The University of Massachusetts Amherst

Spotlight Scholar

Food for Thought

Innovator delivers novel food technologies for a healthier future
  • Food scientist David Julian McClements in his lab

McClements’s research has led to healthy food products, more efficient use of agricultural commodities, and technical practices that improve U.S. food companies’ viability in the global market.

Food scientist David Julian McClements sees the food we eat as key to unlocking a healthier future. Looking at food from a structural design perspective, McClements uses fundamental scientific principles to improve the quality and healthfulness of foods.

In particular, his research aims at using natural ingredients—proteins and polysaccharides—to create foods that look and taste good, but that are also healthier than their current counterparts.

McClements’s research utilizes the fundamental principles of physics and chemistry to understand, design, and fabricate foods with increased quality, stability and healthfulness—for example, preserving nutrients during food storage and optimizing their delivery to the human body.

Eric Decker, professor and head of the UMass Amherst food science department explains that McClements’s research has benefited the food industry by leading to high-quality and healthy food products, by making more efficient use of agricultural commodities, and by developing technical practices that improve U.S. food companies’ viability in the global market.

McClements’s current project involves working on food materials less than 100 nanometers wide, a measurement many thousands of times smaller than the width of a human hair.  He’s experimenting with nanoemulsions, a combination of two liquids with small particles of one liquid suspended in the other, to protect and encapsulate healthy food components for targeted release in the digestive tract. These nanoemulsions have the potential to increase the amount of nutrients or other health-promoting compounds that can be absorbed by the body.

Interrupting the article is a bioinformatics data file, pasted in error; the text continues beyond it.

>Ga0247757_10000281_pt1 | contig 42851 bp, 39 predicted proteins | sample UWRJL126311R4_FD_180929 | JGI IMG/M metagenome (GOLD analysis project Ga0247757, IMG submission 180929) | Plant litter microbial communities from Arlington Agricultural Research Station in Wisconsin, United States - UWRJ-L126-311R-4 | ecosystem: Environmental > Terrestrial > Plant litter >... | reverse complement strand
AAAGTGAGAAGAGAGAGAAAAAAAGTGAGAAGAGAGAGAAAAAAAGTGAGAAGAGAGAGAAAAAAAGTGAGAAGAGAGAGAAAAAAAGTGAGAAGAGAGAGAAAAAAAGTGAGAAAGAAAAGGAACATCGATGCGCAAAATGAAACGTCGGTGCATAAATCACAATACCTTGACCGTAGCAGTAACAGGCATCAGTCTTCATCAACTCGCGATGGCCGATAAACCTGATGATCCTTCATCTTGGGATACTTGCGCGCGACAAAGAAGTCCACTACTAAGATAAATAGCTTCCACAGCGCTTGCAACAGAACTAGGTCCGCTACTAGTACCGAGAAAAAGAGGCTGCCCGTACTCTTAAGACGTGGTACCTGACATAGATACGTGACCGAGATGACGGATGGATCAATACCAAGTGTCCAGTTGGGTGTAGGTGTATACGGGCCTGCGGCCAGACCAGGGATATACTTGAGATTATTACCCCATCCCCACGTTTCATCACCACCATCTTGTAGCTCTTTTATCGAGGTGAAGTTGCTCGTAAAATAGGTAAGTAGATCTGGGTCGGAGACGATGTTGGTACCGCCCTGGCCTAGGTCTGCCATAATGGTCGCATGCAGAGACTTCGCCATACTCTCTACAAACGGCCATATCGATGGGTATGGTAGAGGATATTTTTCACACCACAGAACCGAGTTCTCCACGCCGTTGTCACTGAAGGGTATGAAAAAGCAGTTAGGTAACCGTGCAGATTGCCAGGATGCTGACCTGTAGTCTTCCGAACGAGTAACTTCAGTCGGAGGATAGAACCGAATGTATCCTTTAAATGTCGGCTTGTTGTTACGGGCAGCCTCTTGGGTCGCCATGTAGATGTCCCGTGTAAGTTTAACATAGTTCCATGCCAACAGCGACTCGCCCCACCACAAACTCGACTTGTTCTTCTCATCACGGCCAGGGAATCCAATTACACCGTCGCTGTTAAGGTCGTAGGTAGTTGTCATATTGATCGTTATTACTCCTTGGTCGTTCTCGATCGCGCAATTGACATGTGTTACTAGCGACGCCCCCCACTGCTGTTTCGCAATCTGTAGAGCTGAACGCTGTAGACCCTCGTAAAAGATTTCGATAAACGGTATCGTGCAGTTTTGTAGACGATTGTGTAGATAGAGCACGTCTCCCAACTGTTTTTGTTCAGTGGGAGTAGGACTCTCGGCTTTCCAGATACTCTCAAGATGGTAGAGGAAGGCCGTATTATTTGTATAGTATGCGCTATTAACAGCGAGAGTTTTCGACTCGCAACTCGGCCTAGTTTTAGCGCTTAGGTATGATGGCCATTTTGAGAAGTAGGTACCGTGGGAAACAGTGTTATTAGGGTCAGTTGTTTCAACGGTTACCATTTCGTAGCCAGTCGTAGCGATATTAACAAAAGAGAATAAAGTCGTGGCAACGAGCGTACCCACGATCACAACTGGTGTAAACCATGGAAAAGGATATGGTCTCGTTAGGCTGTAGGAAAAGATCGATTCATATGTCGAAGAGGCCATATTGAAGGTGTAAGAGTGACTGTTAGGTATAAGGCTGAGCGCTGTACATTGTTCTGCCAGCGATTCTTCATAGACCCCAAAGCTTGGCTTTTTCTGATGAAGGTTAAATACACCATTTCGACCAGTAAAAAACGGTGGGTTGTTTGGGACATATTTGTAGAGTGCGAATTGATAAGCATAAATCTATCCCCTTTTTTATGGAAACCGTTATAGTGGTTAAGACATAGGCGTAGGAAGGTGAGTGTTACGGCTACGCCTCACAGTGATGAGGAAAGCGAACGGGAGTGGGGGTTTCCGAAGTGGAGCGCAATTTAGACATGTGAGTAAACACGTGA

Understanding both the challenges and benefits of working on such a small scale and making sure these new delivery systems are safe for consumption are what’s next for McClements and his research group. “We are investigating both the potential risks and benefits of using nanoscopic particles in foods,” McClements explains. “Smaller particles increase the bioavailability, which means the body absorbs the compounds in these particles better. When materials become more bioavailable it’s possible they might behave differently, such as become more potent.”

The Fergus M. Clydesdale Endowed Professor of Food Science, McClements is also the recipient of numerous research awards, including the 2010 Marcel Loncin Research Award from the Institute of Food Technologists, the top award in the field. He is nationally recognized as one of the most frequently cited authors in agricultural sciences, with 425 total publications and over 8,400 citations. In addition, his work has brought over $6 million in research grants to the campus.

Karen J. Hayes '85